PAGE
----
"We need to have a national energy policy," he said.

A national energy policy could address the shortcomings that hamper electricity production in the North Country, said Jim Rubens, former Republican state senator and UCS consultant. The federal government has the tools tackle the biggest challenge, he said: the lack of adequate transmission capability to carry energy produced in the North Country to markets further south.

The men are all putting their hopes in the climate and energy bill currently working its way through the U.S. Senate. The bill will create the framework for reviving the North Country, they said, by allocating money for transmission and putting limits on greenhouse gas emissions, which will affect the viability of coal. It could be a boon to the North Country, they said.

The bill was written by Senator Joseph Lieberman, independent from Connecticut and Senator John Kerry, Democrat from Massachusetts. It's nearly 1,000 pages and has yet to garner much Republican support.

Mr. Rubens, Mr. King, Mr. Nogee and Mr. Colburn are hoping Senator Judd Gregg can change that.

"We'd like to see him more engaged," Mr. Rubens said.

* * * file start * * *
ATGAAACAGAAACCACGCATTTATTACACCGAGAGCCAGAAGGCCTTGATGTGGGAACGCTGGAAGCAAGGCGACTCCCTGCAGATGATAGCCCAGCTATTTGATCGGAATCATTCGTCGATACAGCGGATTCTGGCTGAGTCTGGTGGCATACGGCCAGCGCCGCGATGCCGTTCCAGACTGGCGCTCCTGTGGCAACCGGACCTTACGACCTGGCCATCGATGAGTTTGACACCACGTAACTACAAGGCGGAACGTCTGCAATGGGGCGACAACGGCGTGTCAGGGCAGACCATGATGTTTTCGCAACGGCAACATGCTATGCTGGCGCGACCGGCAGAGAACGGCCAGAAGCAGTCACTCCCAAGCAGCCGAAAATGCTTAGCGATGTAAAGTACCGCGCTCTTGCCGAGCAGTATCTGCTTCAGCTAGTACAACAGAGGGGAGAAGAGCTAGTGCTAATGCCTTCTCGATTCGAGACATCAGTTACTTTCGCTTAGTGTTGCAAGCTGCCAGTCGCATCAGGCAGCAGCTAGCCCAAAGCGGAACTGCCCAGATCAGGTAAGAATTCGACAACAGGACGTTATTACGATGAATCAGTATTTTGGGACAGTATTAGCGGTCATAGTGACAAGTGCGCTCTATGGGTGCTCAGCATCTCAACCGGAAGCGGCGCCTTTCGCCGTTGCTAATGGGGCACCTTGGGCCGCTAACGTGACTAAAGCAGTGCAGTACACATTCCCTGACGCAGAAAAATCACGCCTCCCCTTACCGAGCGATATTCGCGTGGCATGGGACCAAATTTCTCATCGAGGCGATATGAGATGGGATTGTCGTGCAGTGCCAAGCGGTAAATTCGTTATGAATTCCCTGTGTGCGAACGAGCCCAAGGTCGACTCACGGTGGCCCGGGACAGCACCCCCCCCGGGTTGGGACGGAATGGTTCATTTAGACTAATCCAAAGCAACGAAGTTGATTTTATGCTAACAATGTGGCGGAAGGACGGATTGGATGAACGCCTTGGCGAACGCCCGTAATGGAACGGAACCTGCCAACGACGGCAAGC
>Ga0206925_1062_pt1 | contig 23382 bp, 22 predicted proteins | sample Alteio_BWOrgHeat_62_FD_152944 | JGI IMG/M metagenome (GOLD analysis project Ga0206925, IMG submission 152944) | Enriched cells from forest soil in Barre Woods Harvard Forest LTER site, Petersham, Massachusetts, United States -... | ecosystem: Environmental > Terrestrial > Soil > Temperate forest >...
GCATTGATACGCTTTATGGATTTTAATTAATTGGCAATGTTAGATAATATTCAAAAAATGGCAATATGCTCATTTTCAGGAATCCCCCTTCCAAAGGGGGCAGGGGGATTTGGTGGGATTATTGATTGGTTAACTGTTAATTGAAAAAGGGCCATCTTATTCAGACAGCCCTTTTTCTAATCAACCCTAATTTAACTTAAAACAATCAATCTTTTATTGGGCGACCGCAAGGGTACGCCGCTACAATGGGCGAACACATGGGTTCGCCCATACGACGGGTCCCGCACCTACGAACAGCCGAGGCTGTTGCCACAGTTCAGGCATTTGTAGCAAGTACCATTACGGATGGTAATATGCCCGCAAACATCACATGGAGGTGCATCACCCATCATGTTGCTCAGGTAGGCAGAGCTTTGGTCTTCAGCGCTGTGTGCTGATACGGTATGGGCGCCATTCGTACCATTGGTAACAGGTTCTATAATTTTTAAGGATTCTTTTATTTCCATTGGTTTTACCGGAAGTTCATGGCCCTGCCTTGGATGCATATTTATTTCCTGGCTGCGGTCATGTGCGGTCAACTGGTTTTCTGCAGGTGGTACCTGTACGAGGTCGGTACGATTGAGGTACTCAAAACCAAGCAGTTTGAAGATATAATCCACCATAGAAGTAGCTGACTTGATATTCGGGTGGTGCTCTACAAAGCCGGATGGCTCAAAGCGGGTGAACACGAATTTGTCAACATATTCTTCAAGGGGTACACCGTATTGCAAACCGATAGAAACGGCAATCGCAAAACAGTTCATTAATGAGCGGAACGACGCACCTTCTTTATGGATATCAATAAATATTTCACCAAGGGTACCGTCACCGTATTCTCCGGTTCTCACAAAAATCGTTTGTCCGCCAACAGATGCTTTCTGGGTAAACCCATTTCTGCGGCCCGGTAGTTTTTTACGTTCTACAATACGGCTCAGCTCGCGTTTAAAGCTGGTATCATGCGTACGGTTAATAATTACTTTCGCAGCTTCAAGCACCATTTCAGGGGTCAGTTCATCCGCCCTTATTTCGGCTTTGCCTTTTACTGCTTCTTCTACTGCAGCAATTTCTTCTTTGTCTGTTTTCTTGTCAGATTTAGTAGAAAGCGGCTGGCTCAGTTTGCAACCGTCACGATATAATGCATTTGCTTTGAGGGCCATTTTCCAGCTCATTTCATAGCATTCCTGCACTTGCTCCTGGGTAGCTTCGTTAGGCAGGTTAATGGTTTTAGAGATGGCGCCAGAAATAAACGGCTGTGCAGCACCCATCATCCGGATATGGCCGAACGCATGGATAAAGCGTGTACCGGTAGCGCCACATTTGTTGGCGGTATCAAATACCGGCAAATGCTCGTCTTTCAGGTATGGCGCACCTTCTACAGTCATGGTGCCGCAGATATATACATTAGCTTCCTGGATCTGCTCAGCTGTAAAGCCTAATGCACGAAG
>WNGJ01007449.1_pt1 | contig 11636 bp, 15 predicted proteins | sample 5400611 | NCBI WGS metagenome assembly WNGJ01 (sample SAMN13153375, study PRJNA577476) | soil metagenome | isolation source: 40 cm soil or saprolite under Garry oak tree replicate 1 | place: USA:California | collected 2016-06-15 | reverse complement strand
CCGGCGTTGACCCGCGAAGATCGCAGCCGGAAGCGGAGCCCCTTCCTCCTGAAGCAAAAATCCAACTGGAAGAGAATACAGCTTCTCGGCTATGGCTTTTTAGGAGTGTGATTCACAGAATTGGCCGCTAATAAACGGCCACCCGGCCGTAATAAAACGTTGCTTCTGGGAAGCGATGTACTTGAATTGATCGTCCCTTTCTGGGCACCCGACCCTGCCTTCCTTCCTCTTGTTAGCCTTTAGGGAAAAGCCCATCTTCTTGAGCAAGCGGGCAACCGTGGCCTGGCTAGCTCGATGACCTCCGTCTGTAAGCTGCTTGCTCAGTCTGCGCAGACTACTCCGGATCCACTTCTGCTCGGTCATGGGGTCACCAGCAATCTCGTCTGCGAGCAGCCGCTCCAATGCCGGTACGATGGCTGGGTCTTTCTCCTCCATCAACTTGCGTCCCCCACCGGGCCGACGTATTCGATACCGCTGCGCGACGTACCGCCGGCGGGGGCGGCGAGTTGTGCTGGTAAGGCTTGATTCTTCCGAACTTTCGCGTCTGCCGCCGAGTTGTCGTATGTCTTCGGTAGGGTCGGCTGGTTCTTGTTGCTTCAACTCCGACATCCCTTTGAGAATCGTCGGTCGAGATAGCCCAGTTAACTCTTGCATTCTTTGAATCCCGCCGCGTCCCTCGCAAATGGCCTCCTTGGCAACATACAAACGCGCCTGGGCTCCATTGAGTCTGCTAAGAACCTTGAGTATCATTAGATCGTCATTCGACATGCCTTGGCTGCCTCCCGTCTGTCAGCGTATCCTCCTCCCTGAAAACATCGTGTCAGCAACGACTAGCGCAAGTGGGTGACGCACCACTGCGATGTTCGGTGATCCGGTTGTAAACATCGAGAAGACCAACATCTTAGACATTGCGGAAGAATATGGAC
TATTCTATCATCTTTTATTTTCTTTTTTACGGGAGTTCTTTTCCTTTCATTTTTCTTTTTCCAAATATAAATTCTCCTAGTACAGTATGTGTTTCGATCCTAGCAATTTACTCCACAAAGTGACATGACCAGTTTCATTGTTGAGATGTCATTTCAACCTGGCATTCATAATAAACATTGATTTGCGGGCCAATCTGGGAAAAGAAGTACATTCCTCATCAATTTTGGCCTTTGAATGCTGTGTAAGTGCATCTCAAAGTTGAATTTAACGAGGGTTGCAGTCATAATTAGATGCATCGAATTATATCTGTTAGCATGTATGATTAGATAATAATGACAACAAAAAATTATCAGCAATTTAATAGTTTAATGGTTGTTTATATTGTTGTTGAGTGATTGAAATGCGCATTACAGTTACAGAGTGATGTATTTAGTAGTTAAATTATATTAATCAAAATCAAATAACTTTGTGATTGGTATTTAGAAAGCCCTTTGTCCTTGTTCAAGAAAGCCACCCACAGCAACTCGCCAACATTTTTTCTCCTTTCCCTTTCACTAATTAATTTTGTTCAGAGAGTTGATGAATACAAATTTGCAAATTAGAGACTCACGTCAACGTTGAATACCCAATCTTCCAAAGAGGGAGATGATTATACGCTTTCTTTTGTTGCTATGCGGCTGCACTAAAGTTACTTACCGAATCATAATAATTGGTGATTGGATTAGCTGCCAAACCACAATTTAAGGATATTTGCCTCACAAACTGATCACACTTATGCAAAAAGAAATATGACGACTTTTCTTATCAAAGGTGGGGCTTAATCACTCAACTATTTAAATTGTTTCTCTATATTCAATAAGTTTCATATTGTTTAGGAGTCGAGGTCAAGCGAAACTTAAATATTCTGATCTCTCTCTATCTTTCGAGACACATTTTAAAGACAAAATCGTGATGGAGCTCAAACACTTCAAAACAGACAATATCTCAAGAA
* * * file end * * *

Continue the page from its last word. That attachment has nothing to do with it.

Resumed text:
Senator Gregg is not seeking reelection, and he has a history of bipartisanship. Mr. Rubens, Mr. King, Mr. Nogee and Mr. Colburn are hoping he can use his weight in the Senate to get this piece of legislation moving because of the impact it can have on the environment and North Country.

New Hampshire's influence in the proceedings will only go down come November, Mr. Colburn said no matter who is elected to fill Senator Gregg's seat. "Right now we have the A team," he said; a first term senator, regardless of party, won't have the clout Senator Gregg does.

Senator Gregg is still in the process of reviewing the legislation, his office said, along with several other energy and conservation proposals. He has not yet determined whether he will support or oppose the Kerry Lieberman bill, or any other bill on the matter.

"A major policy undertaking such as this would have broad implications for all Americans," he said in a statement, "which is why I intend to carefully review each proposal's impact and costs."

In the meantime New Hampshire industries are susceptible to the impacts of global warming, Mr. Rubens said. Whether it's the ski industry or the wood industry, he said, rising temperatures could have a devastating impact. Senator Gregg is in the unique position to broach the divide between party lines to make something happen with this legislation, he said.

Mr. Rubens Republican credentials include a run for the governor's seat in 1998 and chair of the state Republican Platform Committee in 2000. The atmosphere in Washington has been hostile to moderate candidates willing to negotiate with members of the other party recently, with moderates suffering defeats in several recent primaries, but Senator Gregg isn't running for reelection this term.

Now is the time Senator Gregg can really do something for the North Country, Mr. Rubens said, and at the same time the world.